Educators, students and parent—mixed feelings but learning to accept it. The hard way.

Although the speed and consumption capacity of residential internet services has been supposedly doubled, both educators and students I talked to complained about the quality of the connection during classes held online. Unfortunately, it seems, the mere expectation of connectivity issues is leading some teachers and students to opt out of the process entirely. It’s also possible some are using it as an excuse.

Lebanon’s financial and banking crisis started squeezing the academic institutions months before the Covid-19 outbreak. Today, the closings of educational institutions may mean that parents and students will have to advocate for themselves even more aggressively.

In any case, for educators and students alike, it is unrealistic to expect the experience to be very pleasant at this point. The overarching feeling amongst the educators I spoke to is that it is quite overwhelming, but doable. Those carrying out proper online classes or developing new home-based assignments mention the time needed for preparation is much longer than expected. They are also finding it very difficult to prioritize and decide how much of the remaining curriculum or an individual course syllabus can still realistically be completed. On the positive side, a community of practice is clearly being born. Many educators are sharing experiences with one another and with the wider community.
On the students’ side, the feedback sounds exactly like student feedback about studying in general. Some love it, some hate it and some are just “meh.” Online learning puts a lot of emphasis on the learner being self-disciplined, proactive and organized. External factors such as having a productive place to study at home also makes a big difference. The promise of well-designed online learning is that it could actually help those who find it difficult to participate or to stay focused in the traditional classroom. I would be really excited to hear that feedback! But many students may find working online to be more, not less distracting, with the temptation of web surfing or chatting with friends always present.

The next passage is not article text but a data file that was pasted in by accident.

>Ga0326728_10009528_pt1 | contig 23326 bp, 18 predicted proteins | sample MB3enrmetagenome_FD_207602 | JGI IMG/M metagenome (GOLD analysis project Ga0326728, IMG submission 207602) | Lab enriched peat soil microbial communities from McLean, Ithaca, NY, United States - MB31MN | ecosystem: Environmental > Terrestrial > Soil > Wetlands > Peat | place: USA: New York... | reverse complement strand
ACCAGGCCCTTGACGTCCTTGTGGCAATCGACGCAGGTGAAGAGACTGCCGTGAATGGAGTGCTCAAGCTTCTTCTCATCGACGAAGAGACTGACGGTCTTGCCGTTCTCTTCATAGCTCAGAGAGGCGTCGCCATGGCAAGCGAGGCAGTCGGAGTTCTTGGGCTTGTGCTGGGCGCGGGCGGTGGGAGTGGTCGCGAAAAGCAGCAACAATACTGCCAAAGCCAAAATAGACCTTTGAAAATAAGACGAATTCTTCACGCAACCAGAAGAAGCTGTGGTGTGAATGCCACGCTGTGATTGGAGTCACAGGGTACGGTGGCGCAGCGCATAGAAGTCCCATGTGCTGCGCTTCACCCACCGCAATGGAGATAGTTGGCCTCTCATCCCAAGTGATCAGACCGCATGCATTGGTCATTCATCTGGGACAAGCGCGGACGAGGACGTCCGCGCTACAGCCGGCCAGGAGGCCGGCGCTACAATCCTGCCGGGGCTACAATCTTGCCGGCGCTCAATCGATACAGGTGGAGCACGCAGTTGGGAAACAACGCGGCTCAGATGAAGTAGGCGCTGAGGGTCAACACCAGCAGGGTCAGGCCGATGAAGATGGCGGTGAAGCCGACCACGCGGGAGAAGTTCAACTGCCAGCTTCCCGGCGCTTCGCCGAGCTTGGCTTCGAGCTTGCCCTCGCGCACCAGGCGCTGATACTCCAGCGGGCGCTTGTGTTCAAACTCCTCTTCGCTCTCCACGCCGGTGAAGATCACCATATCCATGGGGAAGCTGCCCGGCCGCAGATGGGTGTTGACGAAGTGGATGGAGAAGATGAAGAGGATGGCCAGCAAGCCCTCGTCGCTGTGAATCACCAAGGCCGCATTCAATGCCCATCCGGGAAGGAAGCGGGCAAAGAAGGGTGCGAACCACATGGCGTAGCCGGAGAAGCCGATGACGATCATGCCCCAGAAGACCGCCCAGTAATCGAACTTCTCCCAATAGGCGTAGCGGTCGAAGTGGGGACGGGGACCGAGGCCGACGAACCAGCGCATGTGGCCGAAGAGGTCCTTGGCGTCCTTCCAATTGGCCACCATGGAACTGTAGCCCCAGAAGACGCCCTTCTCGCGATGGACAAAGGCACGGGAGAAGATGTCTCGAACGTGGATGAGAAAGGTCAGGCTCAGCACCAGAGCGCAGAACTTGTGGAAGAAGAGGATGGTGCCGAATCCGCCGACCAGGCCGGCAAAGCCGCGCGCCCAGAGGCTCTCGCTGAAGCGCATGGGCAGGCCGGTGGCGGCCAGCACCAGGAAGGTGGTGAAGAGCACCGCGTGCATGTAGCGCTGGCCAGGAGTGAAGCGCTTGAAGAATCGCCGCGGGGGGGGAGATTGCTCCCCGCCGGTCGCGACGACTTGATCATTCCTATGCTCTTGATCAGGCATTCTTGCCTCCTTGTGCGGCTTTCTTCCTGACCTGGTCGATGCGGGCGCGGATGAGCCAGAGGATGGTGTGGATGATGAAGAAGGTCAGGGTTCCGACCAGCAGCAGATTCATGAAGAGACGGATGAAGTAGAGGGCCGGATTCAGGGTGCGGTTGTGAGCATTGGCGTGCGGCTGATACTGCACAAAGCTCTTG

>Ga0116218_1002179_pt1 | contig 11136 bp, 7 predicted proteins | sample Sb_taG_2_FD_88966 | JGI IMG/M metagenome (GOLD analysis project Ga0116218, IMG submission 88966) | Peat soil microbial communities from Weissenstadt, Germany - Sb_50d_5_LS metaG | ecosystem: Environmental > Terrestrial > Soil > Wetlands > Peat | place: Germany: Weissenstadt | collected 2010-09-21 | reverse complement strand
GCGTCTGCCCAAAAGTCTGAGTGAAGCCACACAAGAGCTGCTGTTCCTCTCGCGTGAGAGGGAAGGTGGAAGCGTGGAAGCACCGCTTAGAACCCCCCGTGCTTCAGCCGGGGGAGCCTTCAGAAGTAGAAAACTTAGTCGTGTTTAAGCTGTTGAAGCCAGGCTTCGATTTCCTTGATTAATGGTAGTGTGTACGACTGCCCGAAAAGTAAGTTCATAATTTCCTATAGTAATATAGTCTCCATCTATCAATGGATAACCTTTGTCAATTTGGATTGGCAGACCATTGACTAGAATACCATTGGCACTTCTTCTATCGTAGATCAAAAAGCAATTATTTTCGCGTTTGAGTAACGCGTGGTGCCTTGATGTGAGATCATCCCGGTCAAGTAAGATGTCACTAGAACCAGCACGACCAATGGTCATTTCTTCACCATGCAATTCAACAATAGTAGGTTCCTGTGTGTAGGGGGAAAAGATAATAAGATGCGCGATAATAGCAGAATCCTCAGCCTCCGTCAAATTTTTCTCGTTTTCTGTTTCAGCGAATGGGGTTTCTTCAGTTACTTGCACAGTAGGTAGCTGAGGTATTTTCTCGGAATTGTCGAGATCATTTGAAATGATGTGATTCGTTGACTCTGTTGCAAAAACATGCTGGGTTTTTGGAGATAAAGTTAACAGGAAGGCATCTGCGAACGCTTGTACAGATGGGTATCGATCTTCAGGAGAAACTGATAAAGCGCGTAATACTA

Finally, I spoke to a few parents whose children are studying online and was surprised that some parents are finding it to be a nightmare while others are really enjoying the process of working side-by-side with their children. This could very much be related to the age of their children, the type of learner their child is and their original level of involvement in their child’s education. I am not a parent, but the soundest advice I heard was to involve children in the planning, create the healthiest possible environment for their child to study in chunks of time rather than all at once, and finally, to reassure kids that it’s perfectly normal to be frustrated.

Non-governmental organizations and social enterprises in the education space—will they come to the rescue?

I wanted to include the NGOs or social enterprises working in education in this conversation because some have been offering online and blended programs way before this situation presented itself. For example, Tabshoura is a platform developed by Lebanese Alternative Learning and offers free online learning (in Arabic, English and French) aligned with the Lebanese curriculum. They are now working with the ministry to get more than 100,000 public school students registered on their platform. I believe their content is high-quality and is really for everyone. Also, some social enterprises are adjusting their technologies and business models. For example, Synkers, an app that helps students find and book qualified peer tutors, has just launched its online tutoring platform. In the weeks to come, I would be very excited to see more and more of these agile NGOs and social enterprises collaborate with and support the more traditional education providers in this journey.

May Wazzan is an independent consultant based in Beirut. She focuses on developing and delivering programs in the education and social sectors. Her most recent full time role was with the Abdulla Al Ghurair Foundation for Education where she set up and managed their scholarship programs. She has also advised government programs as a consultant at McKinsey & Company and the World Bank.